Writing an SQL Connection program

To ensure your program works properly with the SQL Connection API, write your program to do the following. (See Sample programs below for information on programs distributed with Connectivity Series that illustrate these steps.)

Note that the sequence of the above and the details vary. For example, SELECT statements are typically processed as follows:

1. Assign values to bind area.
2. Open a cursor and bind data variables.
3. Define data for the result row.
4. Fetch and load data into defined data fields.
5. Process the fetched data.
6. Repeat the fetch, load, and process steps until complete.
7. Close the cursor.

Non-SELECT statements, on the other hand, are typically processed as follows:

1. Open a cursor and bind data variables.
2. Assign values to the bind area.
3. Execute the statement. (This does the actual bind.)
4. Repeat the assign and execute statements until complete.
5. Close the cursor.

See Function call flows for details on the function call sequences used for different types of queries and updates.

Sample programs

The Connectivity Series distribution includes sample programs that illustrate the basic structure for an SQL Connection program. These programs are in the connect\synsqlx subdirectory of the main Synergy/DE installation directory.

The following examples work with MySQL, Oracle, SQL Server, Sybase, and Synergy databases. They are distributed on all platforms.

The following example is for MySQL only. This is distributed only on Windows and UNIX platforms.

The following example is for Oracle only. This is distributed on all platforms.

The following examples are for SQL Server only. These are distributed only on Windows platforms and will run only if the Microsoft pubs sample database is installed. (This legacy sample database is no longer installed with SQL Server by default. See the comments in the files for details.)

The Connectivity Series distribution (all platforms) also includes exam_saveviews.dbl, an example program for saving views for xfODBC.

On OpenVMS, when linking SQL Connection programs, be sure to use the ssqlrtl.opt link options file (instead of synrtl.opt).

Including ssql.def

The ssql.def file contains the definitions needed for SQL Connection. You must use the .INCLUDE compiler directive in your SQL Connection program to include ssql.def, which is located in the synergyde/connect directory. Because the CONNECTDIR environment variable is generally set to this directory, you can use it in the .INCLUDE statement to locate ssql.def. For example:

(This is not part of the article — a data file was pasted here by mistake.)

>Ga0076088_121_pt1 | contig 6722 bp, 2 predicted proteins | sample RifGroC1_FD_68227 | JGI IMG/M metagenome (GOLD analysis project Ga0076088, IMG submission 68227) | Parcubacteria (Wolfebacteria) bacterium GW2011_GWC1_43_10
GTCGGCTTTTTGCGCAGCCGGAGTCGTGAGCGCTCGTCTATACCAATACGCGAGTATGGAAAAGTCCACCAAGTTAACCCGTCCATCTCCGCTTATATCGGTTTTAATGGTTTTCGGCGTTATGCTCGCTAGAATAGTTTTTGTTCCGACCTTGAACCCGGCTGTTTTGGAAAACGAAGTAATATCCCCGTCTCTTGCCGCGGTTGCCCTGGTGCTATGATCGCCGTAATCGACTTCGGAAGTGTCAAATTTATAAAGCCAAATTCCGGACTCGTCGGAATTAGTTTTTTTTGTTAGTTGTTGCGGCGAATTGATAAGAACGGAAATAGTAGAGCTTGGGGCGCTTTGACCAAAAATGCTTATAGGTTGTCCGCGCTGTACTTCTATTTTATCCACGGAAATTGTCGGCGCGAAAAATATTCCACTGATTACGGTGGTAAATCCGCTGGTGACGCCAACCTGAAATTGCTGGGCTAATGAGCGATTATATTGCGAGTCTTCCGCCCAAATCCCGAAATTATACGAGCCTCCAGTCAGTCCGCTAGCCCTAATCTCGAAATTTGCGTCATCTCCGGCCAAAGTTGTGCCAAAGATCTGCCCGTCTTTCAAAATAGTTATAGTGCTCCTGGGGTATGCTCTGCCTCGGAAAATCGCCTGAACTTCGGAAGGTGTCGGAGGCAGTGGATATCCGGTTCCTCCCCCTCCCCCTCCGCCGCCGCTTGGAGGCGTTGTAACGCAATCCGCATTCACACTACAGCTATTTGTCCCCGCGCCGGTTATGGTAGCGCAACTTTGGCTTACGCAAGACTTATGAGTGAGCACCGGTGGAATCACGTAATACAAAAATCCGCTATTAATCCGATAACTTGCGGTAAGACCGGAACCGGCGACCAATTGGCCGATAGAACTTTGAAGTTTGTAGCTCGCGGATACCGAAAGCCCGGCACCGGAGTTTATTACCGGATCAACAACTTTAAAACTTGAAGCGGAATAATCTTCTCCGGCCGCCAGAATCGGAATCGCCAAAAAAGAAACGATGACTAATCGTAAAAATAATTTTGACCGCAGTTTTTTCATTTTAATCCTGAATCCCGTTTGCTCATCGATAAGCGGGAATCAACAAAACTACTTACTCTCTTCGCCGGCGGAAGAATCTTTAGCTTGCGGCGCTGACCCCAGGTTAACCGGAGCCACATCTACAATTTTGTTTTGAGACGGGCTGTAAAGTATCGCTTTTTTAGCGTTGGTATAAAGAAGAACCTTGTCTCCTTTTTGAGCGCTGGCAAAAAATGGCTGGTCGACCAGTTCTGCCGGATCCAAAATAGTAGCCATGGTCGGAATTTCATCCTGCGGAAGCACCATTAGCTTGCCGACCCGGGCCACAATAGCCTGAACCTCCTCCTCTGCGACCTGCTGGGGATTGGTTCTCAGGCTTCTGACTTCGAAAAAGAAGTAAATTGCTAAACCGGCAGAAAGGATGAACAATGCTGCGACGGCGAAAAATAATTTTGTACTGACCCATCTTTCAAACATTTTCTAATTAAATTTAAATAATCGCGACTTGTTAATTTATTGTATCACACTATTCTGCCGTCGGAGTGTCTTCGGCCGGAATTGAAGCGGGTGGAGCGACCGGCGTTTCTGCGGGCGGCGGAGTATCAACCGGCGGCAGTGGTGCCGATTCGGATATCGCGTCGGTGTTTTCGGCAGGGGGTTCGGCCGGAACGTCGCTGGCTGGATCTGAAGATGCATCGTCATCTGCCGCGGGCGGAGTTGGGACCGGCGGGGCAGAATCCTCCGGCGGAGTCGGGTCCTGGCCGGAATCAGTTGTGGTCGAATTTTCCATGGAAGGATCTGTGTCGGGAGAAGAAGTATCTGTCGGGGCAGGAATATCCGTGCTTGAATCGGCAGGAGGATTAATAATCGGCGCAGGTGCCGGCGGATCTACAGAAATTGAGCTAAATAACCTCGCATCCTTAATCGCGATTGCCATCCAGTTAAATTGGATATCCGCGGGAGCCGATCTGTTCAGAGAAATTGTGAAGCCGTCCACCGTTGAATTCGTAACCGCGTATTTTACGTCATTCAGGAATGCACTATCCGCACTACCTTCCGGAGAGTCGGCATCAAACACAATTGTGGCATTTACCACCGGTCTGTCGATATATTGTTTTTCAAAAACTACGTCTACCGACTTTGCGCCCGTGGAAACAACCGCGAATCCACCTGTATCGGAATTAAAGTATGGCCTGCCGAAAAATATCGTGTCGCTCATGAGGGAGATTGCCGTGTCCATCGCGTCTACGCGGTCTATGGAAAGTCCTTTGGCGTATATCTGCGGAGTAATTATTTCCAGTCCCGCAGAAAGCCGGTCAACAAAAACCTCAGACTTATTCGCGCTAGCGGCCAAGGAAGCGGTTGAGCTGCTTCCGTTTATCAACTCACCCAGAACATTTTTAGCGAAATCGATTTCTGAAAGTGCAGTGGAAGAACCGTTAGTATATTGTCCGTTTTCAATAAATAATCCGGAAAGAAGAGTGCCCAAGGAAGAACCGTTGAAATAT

.include "CONNECTDIR:ssql.def"

For more information on CONNECTDIR, see Appendix A: Environment Variables.

Allocating a data area

To receive data from or send data to a database, your program must allocate a data area for the incoming and outgoing data. To enable your program to do this, create a record with variables that correspond to the data you’ll be reading from or writing to the database. For example:

literal samples    ;Data area for retrieved data (Variables for defining)
        deptnum         ,i4
        deptname        ,a6
        division        ,a15
record data        ;Data area for data to insert (Variables for binding)
       s_deptnum       ,[MX_VARS] i2    ,1,2,3,
       s_deptname      ,[MX_VARS] a6    ,"SDM","SUPP","ACCT"
       s_division      ,[MX_VARS] a15   ,"ACCOUNT", "INTERNAL S","OFFICE MIS"

For more information on data area allocation, see Defining Data.

Initializing SQL Connection

For an SQL Connection program to run, you must initialize SQL Connection. This instructs the Synergy runtime to allocate the necessary memory.

You can initialize SQL Connection with the DBLOPT environment variable (see Installing, configuring, and initializing), or you can initialize SQL Connection from your program. To initialize SQL Connection from your program, do one of the following:

sts = %option(48,1)   ;Sets option 48 and assigns the return value to a variable (sts).
xcall init_ssql       ;Initializes SQL Connection.

Database connections

Connecting to a database essentially means logging on to a database. Once logged on, a connection is established and maintained by SQL Connection as an open database channel. Once a connection is established, each SQL statement is processed by the native SQL processor within the database engine. SQL Connection simply passes the SQL statement through to the database.